Tools of War
An upgrade in size and power to the Nieuport 11, this French biplane handled very well and was popular in the RFC. The Nieuport 17 typically had either a Lewis gun mounted on the upper wing (an earlier option) or a synchronized Vickers gun – most RFC planes had the Lewis gun, which could slide down on a Foster mounting to be reloaded. While most Allied forces phased the 17 out by early 1917, the RFC kept them around until early 1918.
Most of Bishop’s victories were scored in the cockpit of his Nieuport, distinguishable from others in the Squadron by its nose, which Bishop had painted blue.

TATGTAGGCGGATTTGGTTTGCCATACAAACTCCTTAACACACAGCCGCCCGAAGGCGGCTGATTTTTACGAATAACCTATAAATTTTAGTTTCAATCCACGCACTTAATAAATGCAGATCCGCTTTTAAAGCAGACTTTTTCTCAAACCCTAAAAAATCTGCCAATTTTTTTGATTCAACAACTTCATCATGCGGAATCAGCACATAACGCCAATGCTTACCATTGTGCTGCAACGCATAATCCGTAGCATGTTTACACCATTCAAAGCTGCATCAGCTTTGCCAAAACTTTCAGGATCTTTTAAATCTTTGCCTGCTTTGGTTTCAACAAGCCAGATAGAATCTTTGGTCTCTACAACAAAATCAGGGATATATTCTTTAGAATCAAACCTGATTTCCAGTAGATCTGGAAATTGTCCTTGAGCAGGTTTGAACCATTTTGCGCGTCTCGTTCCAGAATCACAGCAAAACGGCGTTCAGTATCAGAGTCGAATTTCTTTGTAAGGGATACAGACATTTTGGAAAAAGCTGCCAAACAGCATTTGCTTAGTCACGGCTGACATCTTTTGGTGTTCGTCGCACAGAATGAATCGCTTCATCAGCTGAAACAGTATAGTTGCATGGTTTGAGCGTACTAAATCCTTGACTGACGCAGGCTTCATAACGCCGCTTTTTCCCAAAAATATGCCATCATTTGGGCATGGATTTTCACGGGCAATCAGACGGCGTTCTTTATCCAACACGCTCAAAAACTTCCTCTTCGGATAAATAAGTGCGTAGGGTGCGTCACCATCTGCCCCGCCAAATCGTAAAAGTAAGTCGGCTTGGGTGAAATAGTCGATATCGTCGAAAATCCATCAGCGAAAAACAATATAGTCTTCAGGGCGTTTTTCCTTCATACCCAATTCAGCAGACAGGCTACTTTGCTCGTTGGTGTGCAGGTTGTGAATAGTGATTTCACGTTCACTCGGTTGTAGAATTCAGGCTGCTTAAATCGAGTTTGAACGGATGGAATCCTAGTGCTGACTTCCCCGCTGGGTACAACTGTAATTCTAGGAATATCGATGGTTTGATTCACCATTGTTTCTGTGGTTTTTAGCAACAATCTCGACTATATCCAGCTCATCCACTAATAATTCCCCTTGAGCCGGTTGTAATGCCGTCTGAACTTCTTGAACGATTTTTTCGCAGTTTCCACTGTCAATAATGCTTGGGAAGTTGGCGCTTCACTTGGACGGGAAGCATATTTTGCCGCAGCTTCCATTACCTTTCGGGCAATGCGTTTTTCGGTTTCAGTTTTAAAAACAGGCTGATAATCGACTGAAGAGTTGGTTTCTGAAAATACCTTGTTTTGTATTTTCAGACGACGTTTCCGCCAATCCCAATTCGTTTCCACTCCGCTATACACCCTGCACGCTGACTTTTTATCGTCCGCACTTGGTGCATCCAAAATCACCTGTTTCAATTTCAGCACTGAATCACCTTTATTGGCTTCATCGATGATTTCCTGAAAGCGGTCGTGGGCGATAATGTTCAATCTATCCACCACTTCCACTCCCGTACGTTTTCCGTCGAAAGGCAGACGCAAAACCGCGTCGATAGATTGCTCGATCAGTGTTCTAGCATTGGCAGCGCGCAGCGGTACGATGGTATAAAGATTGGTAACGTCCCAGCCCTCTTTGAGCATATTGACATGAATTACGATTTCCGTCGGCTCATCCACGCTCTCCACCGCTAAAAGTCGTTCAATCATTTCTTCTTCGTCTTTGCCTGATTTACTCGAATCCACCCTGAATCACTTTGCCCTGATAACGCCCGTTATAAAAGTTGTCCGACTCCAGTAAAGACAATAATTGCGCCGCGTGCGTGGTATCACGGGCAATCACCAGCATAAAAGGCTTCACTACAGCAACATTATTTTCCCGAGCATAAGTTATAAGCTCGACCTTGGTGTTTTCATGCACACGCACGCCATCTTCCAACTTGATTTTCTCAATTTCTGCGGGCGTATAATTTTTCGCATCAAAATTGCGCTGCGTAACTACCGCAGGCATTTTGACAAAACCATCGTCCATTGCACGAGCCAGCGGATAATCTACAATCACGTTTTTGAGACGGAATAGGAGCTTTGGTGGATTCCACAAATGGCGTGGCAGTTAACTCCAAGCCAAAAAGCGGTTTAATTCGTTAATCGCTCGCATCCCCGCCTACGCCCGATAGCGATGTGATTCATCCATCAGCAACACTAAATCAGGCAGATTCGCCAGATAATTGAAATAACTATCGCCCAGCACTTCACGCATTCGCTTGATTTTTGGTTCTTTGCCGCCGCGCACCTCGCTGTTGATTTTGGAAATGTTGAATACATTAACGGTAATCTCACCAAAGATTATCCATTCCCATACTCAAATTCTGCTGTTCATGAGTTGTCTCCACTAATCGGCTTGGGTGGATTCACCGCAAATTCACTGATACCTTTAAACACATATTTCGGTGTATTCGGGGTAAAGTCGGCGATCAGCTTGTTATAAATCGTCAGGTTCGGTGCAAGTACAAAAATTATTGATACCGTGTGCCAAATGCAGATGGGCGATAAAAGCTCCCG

Royal Aircraft Factory S.E.5a
One of the fastest, most stable biplanes of the First World War, the Royal Aircraft Factory Scout Experimental 5 (S.E.5) came into use just before the Sopwith Camel. Engine problems kept it from becoming as popular as the Camel, but the S.E.5a offered many improvements in consistency. Pilots were able to use both a synchronized Vickers machine gun and a wing-mounted Lewis gun on a foster mounting – the latter gave them the ability to fire in different directions than they were flying.
Bishop began flying the S.E.5a shortly after his attack on the German aerodrome, where his actions earned him the highest Commonwealth award for valour in the face of the enemy – the Victoria Cross.